Measuring your stress level

Stress is an inevitable part of the work in international affairs due to fast-paced and high-pressure environments. Although a healthy amount of stress can drive us to stay focused, energetic, and help meet new challenges, too much of it can have significant short and long-term negative effects on your life. This makes managing stress a pivotal skill for professional effectiveness and personal health for people working in diplomacy. Stress management for diplomats is a twofold challenge. Not only do you have to manage your own stress, but also train yourself on how to work most effectively with stressed out people.

Dealing with stress is a little like cooking. Everyone grows up to develop some recipes, but most of us never really learn how to cook. How and when we perceive stress is something very individual, but there are several grounded elements that help in measuring and communicating stress and developing coping mechanisms.  

Taking the Be Mindful Online Test

For the purposes of your diplomatic development training, we recommend measuring your stress level via: https://www.bemindfulonline.com/test-your-stress/

When answering the questions, you are asked to assess the frequency in which you experience stress or related emotions during the last month. When filling out these questions, take your time and go through both personal and professional situations that you can recall during this last period.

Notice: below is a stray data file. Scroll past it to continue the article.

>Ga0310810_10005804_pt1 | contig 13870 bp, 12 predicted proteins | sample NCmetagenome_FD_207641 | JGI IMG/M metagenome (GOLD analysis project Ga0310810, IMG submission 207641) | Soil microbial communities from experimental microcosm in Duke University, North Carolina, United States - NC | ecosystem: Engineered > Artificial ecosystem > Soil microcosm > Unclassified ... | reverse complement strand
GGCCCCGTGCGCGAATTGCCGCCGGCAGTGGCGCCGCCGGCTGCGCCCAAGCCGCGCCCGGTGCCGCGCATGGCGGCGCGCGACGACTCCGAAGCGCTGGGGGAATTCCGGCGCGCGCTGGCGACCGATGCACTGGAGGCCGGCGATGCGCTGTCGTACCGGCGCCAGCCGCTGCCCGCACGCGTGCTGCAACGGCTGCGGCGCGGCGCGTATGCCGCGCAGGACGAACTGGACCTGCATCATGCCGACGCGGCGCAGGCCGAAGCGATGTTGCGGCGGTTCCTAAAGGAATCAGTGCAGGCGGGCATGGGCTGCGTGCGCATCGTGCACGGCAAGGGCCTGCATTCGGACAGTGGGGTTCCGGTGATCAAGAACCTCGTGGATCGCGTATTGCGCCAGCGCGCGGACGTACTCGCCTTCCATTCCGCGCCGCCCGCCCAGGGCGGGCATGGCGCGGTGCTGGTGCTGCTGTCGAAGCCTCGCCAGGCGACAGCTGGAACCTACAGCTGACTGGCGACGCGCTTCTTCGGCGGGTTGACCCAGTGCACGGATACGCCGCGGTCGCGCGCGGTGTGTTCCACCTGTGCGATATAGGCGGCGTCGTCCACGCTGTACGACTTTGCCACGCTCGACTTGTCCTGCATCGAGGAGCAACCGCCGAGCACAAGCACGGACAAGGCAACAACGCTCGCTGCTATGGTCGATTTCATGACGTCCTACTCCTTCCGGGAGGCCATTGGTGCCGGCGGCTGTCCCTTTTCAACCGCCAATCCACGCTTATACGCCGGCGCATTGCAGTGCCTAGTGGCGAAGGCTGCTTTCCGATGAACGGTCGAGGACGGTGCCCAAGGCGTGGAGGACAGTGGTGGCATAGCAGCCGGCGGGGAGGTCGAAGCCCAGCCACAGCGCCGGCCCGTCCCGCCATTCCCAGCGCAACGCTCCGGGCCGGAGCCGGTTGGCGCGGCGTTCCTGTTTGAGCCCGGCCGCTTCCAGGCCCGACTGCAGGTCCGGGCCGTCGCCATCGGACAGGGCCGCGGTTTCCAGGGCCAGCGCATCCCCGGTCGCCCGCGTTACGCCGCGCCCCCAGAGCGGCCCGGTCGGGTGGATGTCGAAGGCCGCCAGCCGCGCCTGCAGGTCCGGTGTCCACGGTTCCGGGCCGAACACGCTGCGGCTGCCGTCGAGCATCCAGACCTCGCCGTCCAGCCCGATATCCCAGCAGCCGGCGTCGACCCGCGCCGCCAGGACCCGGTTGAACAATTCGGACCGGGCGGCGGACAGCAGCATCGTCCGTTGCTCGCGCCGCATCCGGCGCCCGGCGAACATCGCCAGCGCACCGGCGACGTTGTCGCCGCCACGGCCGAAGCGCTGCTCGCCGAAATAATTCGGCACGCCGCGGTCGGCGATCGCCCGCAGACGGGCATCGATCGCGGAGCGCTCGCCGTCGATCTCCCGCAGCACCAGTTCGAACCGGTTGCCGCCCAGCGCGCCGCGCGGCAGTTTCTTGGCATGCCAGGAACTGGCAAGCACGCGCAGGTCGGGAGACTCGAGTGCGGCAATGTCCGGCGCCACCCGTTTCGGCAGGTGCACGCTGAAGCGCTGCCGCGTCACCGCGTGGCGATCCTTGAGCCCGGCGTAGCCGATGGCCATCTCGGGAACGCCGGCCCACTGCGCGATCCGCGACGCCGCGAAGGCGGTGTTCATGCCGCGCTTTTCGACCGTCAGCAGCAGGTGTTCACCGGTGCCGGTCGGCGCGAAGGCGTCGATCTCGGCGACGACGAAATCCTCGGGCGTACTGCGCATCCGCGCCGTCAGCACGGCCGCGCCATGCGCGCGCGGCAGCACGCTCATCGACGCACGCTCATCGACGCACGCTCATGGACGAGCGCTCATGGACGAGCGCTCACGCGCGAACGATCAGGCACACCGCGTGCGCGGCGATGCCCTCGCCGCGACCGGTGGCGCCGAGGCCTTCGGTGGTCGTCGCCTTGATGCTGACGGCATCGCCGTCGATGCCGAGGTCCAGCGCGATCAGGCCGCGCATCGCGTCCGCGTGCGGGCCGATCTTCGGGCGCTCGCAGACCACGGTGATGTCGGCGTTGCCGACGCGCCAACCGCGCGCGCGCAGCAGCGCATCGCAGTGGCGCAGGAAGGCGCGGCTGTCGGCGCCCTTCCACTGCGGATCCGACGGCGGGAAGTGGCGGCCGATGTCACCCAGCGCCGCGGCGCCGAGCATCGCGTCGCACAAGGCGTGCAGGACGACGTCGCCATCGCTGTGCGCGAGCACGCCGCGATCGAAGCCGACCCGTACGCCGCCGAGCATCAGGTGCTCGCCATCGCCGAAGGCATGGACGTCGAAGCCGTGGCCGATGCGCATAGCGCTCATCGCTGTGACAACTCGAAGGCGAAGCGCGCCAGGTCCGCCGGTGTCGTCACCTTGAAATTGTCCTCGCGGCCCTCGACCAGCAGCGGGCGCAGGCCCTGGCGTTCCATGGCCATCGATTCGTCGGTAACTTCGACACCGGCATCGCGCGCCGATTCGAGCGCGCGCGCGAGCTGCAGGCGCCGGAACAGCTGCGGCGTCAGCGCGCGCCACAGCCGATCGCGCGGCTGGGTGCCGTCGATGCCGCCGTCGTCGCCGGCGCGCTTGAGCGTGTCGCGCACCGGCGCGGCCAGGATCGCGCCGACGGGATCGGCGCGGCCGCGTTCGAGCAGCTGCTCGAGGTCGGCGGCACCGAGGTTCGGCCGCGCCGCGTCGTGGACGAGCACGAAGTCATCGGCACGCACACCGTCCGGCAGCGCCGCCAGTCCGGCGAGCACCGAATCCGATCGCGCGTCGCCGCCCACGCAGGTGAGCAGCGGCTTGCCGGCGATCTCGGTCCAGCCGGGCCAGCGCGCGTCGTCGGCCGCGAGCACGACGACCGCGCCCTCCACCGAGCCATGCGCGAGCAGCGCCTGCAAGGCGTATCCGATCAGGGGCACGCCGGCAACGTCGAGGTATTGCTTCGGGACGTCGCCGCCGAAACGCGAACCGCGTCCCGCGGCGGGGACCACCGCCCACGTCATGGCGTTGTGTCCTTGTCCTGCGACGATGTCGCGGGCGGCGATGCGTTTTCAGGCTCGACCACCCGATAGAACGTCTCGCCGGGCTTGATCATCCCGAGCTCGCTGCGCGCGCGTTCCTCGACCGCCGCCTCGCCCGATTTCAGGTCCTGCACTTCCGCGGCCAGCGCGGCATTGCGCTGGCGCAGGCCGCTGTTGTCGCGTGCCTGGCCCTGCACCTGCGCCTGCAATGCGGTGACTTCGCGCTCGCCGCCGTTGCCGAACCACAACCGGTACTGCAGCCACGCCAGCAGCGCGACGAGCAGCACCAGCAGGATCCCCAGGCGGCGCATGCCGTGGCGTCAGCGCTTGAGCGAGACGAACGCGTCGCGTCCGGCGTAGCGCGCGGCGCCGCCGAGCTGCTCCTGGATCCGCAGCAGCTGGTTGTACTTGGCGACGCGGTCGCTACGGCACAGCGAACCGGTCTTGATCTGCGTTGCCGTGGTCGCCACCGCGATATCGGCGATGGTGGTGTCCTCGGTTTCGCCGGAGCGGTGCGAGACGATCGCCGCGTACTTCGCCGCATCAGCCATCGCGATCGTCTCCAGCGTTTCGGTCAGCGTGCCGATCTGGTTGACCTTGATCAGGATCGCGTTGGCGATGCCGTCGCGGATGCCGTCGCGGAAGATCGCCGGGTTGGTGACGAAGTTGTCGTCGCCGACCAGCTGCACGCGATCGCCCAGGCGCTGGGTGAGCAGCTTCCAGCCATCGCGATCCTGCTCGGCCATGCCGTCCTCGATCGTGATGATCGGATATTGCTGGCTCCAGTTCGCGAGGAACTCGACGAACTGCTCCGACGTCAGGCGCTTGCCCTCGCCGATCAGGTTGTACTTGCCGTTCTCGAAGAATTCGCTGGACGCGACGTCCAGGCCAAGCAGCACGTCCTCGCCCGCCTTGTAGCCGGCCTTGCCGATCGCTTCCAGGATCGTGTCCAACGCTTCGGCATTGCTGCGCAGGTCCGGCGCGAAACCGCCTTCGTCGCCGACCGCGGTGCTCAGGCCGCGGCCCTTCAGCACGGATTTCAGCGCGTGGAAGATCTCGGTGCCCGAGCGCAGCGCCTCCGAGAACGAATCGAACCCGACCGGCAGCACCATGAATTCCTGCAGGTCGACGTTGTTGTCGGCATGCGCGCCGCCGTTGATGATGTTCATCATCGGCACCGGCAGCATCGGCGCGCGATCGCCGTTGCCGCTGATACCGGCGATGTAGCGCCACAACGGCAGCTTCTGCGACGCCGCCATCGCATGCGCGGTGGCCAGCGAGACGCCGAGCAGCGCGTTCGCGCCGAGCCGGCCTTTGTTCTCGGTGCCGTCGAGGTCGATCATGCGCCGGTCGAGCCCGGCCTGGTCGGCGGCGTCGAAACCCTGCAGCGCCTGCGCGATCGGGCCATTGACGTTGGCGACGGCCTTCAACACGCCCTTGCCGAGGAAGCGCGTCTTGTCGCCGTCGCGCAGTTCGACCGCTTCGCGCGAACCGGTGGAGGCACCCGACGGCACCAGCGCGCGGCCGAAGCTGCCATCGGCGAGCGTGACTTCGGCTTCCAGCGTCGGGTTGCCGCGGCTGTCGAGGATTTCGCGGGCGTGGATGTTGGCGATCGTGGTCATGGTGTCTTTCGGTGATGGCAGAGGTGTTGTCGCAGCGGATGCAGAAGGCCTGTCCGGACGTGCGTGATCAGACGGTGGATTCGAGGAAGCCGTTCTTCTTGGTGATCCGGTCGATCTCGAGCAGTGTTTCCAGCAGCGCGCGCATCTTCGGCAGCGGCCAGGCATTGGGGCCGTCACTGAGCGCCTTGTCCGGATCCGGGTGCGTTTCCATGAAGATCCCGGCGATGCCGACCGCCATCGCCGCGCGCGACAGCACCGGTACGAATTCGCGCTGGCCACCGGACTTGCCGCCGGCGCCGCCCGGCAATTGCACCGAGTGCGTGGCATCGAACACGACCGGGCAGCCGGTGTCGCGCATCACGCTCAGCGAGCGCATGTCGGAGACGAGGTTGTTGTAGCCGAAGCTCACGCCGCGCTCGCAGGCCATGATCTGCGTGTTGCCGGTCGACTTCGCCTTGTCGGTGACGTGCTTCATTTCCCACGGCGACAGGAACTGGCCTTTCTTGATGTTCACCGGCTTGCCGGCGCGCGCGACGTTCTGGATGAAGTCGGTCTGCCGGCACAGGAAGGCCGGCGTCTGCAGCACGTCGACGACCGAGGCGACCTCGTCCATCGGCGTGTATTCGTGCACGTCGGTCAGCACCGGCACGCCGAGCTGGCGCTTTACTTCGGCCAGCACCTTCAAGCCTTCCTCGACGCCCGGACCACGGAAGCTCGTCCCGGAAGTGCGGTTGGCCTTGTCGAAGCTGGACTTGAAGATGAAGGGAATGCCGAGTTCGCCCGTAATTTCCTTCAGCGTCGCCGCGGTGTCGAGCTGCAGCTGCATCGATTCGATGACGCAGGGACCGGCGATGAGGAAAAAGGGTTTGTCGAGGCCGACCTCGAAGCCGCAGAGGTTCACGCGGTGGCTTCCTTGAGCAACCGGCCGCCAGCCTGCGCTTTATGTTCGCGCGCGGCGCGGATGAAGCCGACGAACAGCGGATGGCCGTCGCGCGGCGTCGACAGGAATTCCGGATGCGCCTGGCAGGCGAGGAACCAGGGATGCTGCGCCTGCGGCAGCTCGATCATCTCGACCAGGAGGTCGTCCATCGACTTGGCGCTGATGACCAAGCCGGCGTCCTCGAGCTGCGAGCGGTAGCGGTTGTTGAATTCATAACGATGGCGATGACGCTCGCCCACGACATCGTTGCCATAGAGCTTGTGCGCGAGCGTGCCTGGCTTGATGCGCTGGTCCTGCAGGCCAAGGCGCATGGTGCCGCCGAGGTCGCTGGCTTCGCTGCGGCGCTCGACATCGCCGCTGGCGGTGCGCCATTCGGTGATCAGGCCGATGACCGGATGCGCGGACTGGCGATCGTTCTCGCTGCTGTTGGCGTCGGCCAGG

After completing the test, you will receive a ‘stress-score’ in the shape of a velocity meter that assesses whether you are well and ‘cruising’ (blue) or if you are already in overdrive and burn out mode (red).

The tool is useful as there is no registration or lengthy follow up. With only ten questions, the test is easily accessible and does not require a lot of resources. However, the test is limiting as it only assesses your stress level from the previous month, which may skew your results. It is therefore recommended that you check on your stress level periodically.

 

Alternative Stress Tests

There are ways to reduce day-to-day stress like delegating work, taking breaks, setting boundaries, as well as building resilience through the improvement of personal relationships and quiet meditation, etc. But here are some alternative stress tests you can take online.

1. 38 Questions by Psychology Today

https://psychologytoday.tests.psychtests.com/bin/transfer?req=MTF8MzIwMHwyNTM1MDI3OXwxfDE=&refempt=

Psychology Today has a more elaborate tests of questions related to stress management that takes into account a wider time framework for analysis. With 38 questions, you will be provided with more in-depth insights on how you generally deal with stress. It has a premium-function that allows you in-depth analysis of your answers. The free version provides you with a more generic assessment.

2. Online Stress Test by Healthy Place

https://www.healthyplace.com/psychological-tests/online-stress-test

The Holmes and Rahe scale uses a number of events which have proven to cause varying degrees of stress. This test is great if you are unsure as to what causes stress for you and to what degree.

3. Workplace Stress Survey by The American Institute of Stress

https://www.stress.org/wp-content/uploads/2011/08/Workplace-Stress-Survey.pdf

The American Institute of Stress has developed this short survey that is geared towards identifying how you deal with work-related stress. The results of it are only indicative (good, regular or poorly) but can help you see where you need to step up your stress management skills.